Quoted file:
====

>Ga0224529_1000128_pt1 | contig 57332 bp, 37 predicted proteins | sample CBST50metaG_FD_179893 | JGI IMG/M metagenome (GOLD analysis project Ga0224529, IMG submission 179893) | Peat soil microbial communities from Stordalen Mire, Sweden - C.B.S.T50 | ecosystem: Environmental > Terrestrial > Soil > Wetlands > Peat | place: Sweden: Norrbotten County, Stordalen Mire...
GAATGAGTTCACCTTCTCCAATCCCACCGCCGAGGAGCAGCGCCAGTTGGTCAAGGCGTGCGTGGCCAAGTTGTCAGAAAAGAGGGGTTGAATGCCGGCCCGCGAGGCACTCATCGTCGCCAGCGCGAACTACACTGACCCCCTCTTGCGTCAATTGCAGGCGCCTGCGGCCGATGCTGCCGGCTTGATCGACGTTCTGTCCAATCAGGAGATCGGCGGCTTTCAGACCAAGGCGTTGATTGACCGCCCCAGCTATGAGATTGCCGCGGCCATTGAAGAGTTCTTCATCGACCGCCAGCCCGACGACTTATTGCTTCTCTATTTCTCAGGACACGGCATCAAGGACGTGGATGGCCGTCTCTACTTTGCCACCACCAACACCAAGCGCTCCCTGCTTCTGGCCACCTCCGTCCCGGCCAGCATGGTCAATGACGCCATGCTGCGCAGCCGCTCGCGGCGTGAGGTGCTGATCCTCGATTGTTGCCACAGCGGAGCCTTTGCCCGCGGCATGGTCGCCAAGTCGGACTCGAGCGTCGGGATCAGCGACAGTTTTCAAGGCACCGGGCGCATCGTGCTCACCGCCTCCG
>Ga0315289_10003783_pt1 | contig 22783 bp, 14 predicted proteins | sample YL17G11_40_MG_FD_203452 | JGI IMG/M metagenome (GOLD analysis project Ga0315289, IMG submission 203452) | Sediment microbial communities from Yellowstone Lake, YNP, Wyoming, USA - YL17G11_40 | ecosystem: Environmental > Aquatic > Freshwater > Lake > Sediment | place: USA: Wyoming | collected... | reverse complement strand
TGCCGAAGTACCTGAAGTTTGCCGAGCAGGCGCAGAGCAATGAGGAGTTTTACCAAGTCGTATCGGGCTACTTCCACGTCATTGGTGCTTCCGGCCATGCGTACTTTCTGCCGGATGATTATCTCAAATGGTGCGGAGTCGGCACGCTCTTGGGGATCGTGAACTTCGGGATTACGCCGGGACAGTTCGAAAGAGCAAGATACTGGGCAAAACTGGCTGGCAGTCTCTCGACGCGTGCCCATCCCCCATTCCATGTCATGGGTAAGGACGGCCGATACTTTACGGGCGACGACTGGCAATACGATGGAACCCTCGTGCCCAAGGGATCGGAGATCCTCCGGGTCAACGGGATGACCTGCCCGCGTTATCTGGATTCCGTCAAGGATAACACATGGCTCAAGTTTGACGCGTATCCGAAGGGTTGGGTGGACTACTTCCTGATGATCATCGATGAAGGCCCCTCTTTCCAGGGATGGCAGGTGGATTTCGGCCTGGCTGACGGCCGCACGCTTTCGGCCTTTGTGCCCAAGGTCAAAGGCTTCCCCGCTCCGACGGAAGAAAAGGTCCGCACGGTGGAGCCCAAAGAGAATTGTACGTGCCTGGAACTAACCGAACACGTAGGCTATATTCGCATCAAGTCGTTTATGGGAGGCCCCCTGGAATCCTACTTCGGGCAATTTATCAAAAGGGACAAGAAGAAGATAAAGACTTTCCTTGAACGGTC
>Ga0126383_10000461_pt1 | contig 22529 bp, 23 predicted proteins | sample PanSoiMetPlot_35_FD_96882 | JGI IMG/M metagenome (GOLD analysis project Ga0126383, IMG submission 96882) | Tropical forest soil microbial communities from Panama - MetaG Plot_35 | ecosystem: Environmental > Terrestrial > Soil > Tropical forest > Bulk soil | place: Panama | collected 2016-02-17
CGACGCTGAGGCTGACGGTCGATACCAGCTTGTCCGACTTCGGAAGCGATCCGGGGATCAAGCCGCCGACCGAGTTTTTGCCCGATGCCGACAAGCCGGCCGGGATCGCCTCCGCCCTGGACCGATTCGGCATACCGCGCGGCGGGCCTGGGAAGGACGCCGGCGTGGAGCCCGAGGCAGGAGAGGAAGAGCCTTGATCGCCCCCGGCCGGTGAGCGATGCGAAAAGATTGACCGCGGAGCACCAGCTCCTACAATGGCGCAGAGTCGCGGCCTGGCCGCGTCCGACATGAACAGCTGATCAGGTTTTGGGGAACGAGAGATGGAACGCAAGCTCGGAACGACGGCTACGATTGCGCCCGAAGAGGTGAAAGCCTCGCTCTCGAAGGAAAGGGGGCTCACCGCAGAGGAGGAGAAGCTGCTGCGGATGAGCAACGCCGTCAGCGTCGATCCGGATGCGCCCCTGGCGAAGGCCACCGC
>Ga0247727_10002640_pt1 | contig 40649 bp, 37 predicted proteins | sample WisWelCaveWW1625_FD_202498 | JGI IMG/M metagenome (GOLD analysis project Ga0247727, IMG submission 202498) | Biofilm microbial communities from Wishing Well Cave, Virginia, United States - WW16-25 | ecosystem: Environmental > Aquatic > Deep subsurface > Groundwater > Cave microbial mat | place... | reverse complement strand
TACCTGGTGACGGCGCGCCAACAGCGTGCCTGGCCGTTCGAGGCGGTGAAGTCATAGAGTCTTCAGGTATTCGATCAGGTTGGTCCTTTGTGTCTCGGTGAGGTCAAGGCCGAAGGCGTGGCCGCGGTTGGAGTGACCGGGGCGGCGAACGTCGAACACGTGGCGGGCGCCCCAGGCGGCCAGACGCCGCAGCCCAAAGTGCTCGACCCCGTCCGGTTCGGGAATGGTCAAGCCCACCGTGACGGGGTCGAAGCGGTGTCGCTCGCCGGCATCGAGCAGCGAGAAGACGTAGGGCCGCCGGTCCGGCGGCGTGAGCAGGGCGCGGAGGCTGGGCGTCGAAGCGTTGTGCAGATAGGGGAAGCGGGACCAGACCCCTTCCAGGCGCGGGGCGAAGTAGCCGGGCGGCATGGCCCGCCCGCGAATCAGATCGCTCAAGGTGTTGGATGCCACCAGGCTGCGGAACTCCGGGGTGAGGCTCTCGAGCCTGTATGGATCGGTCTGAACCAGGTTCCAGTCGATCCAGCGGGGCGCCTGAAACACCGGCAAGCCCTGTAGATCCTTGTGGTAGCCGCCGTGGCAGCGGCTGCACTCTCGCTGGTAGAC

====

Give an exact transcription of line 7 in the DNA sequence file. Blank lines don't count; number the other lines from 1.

>Ga0247727_10002640_pt1 | contig 40649 bp, 37 predicted proteins | sample WisWelCaveWW1625_FD_202498 | JGI IMG/M metagenome (GOLD analysis project Ga0247727, IMG submission 202498) | Biofilm microbial communities from Wishing Well Cave, Virginia, United States - WW16-25 | ecosystem: Environmental > Aquatic > Deep subsurface > Groundwater > Cave microbial mat | place... | reverse complement strand